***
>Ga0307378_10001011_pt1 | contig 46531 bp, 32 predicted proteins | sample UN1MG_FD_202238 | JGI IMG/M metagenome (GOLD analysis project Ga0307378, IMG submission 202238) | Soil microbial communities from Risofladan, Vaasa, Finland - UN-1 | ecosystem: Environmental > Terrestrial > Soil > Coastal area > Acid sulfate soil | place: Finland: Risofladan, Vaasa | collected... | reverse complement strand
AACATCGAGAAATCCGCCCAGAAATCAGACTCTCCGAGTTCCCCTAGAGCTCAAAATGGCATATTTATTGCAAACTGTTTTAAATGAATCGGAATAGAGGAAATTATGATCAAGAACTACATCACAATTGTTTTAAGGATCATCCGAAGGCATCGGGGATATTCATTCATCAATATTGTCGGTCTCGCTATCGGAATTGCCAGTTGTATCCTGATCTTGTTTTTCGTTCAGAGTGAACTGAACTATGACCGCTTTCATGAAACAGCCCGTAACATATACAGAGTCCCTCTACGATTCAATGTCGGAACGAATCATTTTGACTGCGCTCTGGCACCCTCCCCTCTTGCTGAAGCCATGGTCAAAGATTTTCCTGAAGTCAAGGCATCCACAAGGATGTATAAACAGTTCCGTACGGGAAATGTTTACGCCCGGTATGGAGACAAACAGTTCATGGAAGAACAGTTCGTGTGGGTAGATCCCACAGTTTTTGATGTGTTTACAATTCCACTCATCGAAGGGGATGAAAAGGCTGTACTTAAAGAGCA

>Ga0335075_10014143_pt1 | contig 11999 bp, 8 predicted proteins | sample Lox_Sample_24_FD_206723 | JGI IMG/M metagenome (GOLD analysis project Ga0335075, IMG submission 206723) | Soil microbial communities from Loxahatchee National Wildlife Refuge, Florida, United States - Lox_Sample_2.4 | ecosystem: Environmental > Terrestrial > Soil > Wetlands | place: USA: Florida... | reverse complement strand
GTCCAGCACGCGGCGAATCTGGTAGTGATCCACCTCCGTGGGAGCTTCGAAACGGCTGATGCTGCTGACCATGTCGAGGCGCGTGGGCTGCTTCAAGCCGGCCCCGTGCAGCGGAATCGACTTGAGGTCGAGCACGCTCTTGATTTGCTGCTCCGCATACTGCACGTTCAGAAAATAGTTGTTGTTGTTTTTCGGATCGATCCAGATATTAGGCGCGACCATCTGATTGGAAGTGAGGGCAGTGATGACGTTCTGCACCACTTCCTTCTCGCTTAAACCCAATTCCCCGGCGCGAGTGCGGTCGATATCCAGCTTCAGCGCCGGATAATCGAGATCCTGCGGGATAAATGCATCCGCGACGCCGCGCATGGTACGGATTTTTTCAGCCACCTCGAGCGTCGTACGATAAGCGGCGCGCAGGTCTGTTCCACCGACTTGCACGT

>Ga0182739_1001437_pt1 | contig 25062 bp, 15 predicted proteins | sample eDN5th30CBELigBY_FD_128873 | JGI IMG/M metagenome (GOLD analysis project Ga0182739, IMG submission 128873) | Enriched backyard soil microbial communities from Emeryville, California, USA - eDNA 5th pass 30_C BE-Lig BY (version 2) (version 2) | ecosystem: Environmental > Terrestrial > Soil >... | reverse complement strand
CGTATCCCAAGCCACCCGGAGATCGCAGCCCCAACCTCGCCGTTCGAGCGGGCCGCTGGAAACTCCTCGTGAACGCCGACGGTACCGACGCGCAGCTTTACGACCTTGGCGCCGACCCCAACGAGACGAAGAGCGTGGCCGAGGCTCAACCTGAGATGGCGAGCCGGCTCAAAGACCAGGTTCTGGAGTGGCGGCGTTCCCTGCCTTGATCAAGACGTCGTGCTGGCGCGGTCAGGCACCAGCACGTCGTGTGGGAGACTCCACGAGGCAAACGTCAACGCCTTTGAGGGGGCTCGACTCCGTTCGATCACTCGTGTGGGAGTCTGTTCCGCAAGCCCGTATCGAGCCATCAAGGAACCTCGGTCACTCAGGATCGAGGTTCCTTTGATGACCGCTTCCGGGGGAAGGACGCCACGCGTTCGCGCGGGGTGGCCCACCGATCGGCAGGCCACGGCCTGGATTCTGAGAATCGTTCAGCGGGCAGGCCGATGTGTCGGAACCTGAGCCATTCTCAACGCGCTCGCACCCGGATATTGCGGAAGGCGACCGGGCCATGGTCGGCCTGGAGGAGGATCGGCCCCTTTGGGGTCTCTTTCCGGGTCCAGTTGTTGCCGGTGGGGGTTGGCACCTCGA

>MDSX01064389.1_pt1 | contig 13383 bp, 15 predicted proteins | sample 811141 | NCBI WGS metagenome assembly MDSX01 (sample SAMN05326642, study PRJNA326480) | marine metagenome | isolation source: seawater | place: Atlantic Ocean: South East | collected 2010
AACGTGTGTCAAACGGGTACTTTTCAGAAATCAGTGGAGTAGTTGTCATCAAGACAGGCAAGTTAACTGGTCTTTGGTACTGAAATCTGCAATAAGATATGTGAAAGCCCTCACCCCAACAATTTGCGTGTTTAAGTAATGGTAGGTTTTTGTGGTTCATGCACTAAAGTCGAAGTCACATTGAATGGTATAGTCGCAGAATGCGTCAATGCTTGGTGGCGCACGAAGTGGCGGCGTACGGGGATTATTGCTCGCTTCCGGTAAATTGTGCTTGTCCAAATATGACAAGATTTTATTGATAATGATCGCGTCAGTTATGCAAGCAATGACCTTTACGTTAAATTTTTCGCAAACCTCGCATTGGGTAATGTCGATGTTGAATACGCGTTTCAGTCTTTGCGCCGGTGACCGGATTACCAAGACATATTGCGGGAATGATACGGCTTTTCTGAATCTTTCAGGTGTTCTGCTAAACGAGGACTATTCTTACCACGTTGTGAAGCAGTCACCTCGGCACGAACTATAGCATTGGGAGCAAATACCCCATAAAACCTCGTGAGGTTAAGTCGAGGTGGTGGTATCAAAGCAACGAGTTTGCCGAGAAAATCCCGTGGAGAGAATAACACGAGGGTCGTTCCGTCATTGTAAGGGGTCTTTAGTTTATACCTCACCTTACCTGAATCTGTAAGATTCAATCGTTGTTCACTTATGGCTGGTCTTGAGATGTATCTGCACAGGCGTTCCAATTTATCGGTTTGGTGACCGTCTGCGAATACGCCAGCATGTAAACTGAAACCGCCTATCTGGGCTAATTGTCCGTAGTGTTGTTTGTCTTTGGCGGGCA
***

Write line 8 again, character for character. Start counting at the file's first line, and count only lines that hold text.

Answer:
AACGTGTGTCAAACGGGTACTTTTCAGAAATCAGTGGAGTAGTTGTCATCAAGACAGGCAAGTTAACTGGTCTTTGGTACTGAAATCTGCAATAAGATATGTGAAAGCCCTCACCCCAACAATTTGCGTGTTTAAGTAATGGTAGGTTTTTGTGGTTCATGCACTAAAGTCGAAGTCACATTGAATGGTATAGTCGCAGAATGCGTCAATGCTTGGTGGCGCACGAAGTGGCGGCGTACGGGGATTATTGCTCGCTTCCGGTAAATTGTGCTTGTCCAAATATGACAAGATTTTATTGATAATGATCGCGTCAGTTATGCAAGCAATGACCTTTACGTTAAATTTTTCGCAAACCTCGCATTGGGTAATGTCGATGTTGAATACGCGTTTCAGTCTTTGCGCCGGTGACCGGATTACCAAGACATATTGCGGGAATGATACGGCTTTTCTGAATCTTTCAGGTGTTCTGCTAAACGAGGACTATTCTTACCACGTTGTGAAGCAGTCACCTCGGCACGAACTATAGCATTGGGAGCAAATACCCCATAAAACCTCGTGAGGTTAAGTCGAGGTGGTGGTATCAAAGCAACGAGTTTGCCGAGAAAATCCCGTGGAGAGAATAACACGAGGGTCGTTCCGTCATTGTAAGGGGTCTTTAGTTTATACCTCACCTTACCTGAATCTGTAAGATTCAATCGTTGTTCACTTATGGCTGGTCTTGAGATGTATCTGCACAGGCGTTCCAATTTATCGGTTTGGTGACCGTCTGCGAATACGCCAGCATGTAAACTGAAACCGCCTATCTGGGCTAATTGTCCGTAGTGTTGTTTGTCTTTGGCGGGCA